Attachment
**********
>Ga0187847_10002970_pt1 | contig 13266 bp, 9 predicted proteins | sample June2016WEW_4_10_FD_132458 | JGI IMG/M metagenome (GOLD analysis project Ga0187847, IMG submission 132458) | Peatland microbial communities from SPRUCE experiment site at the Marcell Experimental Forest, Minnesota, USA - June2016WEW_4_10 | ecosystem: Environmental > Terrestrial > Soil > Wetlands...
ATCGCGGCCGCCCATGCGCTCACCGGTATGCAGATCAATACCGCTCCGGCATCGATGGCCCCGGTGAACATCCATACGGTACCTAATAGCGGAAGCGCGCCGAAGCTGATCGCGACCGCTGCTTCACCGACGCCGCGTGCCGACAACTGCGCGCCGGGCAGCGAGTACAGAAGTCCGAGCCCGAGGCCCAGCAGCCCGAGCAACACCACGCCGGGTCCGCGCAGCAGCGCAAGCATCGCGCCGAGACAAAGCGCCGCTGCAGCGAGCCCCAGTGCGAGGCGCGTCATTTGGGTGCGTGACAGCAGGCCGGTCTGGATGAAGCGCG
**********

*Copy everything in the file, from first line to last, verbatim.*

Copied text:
>Ga0187847_10002970_pt1 | contig 13266 bp, 9 predicted proteins | sample June2016WEW_4_10_FD_132458 | JGI IMG/M metagenome (GOLD analysis project Ga0187847, IMG submission 132458) | Peatland microbial communities from SPRUCE experiment site at the Marcell Experimental Forest, Minnesota, USA - June2016WEW_4_10 | ecosystem: Environmental > Terrestrial > Soil > Wetlands...
ATCGCGGCCGCCCATGCGCTCACCGGTATGCAGATCAATACCGCTCCGGCATCGATGGCCCCGGTGAACATCCATACGGTACCTAATAGCGGAAGCGCGCCGAAGCTGATCGCGACCGCTGCTTCACCGACGCCGCGTGCCGACAACTGCGCGCCGGGCAGCGAGTACAGAAGTCCGAGCCCGAGGCCCAGCAGCCCGAGCAACACCACGCCGGGTCCGCGCAGCAGCGCAAGCATCGCGCCGAGACAAAGCGCCGCTGCAGCGAGCCCCAGTGCGAGGCGCGTCATTTGGGTGCGTGACAGCAGGCCGGTCTGGATGAAGCGCG